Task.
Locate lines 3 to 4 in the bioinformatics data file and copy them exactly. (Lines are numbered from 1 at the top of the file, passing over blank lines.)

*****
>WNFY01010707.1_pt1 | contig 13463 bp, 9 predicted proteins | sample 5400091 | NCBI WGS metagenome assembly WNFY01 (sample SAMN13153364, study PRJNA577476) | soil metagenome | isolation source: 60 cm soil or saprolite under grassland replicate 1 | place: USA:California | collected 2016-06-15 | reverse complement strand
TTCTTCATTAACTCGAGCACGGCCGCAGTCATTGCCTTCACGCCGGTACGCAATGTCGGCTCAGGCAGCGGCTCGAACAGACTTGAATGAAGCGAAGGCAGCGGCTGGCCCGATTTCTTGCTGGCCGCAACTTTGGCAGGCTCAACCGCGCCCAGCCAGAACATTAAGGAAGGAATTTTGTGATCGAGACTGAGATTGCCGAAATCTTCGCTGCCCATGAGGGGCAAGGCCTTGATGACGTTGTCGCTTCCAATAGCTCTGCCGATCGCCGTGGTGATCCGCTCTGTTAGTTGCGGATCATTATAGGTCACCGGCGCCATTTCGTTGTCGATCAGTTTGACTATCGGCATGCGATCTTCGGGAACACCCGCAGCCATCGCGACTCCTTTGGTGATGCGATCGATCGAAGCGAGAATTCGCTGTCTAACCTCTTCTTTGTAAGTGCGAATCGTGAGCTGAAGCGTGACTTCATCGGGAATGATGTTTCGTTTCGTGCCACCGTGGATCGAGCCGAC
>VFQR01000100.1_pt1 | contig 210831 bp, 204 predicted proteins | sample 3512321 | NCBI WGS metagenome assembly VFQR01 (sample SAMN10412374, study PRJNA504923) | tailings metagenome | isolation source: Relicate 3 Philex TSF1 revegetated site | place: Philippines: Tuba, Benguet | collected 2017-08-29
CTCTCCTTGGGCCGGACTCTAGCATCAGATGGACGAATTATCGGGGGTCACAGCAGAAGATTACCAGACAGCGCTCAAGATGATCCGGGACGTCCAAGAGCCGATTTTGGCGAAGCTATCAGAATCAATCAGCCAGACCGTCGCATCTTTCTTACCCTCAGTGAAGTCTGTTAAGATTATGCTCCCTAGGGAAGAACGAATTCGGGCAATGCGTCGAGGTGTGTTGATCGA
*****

>VFQR01000100.1_pt1 | contig 210831 bp, 204 predicted proteins | sample 3512321 | NCBI WGS metagenome assembly VFQR01 (sample SAMN10412374, study PRJNA504923) | tailings metagenome | isolation source: Relicate 3 Philex TSF1 revegetated site | place: Philippines: Tuba, Benguet | collected 2017-08-29
CTCTCCTTGGGCCGGACTCTAGCATCAGATGGACGAATTATCGGGGGTCACAGCAGAAGATTACCAGACAGCGCTCAAGATGATCCGGGACGTCCAAGAGCCGATTTTGGCGAAGCTATCAGAATCAATCAGCCAGACCGTCGCATCTTTCTTACCCTCAGTGAAGTCTGTTAAGATTATGCTCCCTAGGGAAGAACGAATTCGGGCAATGCGTCGAGGTGTGTTGATCGA